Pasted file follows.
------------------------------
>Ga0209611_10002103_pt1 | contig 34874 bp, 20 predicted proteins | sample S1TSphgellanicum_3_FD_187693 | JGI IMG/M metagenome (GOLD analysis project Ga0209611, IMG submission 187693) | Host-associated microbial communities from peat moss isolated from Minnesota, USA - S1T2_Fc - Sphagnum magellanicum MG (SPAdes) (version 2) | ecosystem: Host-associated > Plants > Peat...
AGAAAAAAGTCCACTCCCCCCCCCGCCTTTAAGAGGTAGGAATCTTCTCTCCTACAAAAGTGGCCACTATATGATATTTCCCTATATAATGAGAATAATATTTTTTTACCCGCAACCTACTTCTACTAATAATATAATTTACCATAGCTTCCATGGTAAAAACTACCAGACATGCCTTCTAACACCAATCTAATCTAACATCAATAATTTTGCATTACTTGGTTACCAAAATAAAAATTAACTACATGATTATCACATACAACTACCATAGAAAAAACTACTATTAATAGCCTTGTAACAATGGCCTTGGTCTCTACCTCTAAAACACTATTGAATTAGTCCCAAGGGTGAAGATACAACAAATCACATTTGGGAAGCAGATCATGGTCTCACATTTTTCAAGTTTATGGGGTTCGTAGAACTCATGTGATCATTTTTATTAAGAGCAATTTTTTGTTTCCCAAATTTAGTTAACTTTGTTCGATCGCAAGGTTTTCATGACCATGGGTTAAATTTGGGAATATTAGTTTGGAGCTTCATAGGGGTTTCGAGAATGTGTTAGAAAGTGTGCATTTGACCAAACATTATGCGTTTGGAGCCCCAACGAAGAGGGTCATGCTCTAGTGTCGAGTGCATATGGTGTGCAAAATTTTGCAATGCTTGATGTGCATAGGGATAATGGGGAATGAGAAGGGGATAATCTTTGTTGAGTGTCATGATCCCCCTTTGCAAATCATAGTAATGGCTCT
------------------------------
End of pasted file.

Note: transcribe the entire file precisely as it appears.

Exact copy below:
>Ga0209611_10002103_pt1 | contig 34874 bp, 20 predicted proteins | sample S1TSphgellanicum_3_FD_187693 | JGI IMG/M metagenome (GOLD analysis project Ga0209611, IMG submission 187693) | Host-associated microbial communities from peat moss isolated from Minnesota, USA - S1T2_Fc - Sphagnum magellanicum MG (SPAdes) (version 2) | ecosystem: Host-associated > Plants > Peat...
AGAAAAAAGTCCACTCCCCCCCCCGCCTTTAAGAGGTAGGAATCTTCTCTCCTACAAAAGTGGCCACTATATGATATTTCCCTATATAATGAGAATAATATTTTTTTACCCGCAACCTACTTCTACTAATAATATAATTTACCATAGCTTCCATGGTAAAAACTACCAGACATGCCTTCTAACACCAATCTAATCTAACATCAATAATTTTGCATTACTTGGTTACCAAAATAAAAATTAACTACATGATTATCACATACAACTACCATAGAAAAAACTACTATTAATAGCCTTGTAACAATGGCCTTGGTCTCTACCTCTAAAACACTATTGAATTAGTCCCAAGGGTGAAGATACAACAAATCACATTTGGGAAGCAGATCATGGTCTCACATTTTTCAAGTTTATGGGGTTCGTAGAACTCATGTGATCATTTTTATTAAGAGCAATTTTTTGTTTCCCAAATTTAGTTAACTTTGTTCGATCGCAAGGTTTTCATGACCATGGGTTAAATTTGGGAATATTAGTTTGGAGCTTCATAGGGGTTTCGAGAATGTGTTAGAAAGTGTGCATTTGACCAAACATTATGCGTTTGGAGCCCCAACGAAGAGGGTCATGCTCTAGTGTCGAGTGCATATGGTGTGCAAAATTTTGCAATGCTTGATGTGCATAGGGATAATGGGGAATGAGAAGGGGATAATCTTTGTTGAGTGTCATGATCCCCCTTTGCAAATCATAGTAATGGCTCT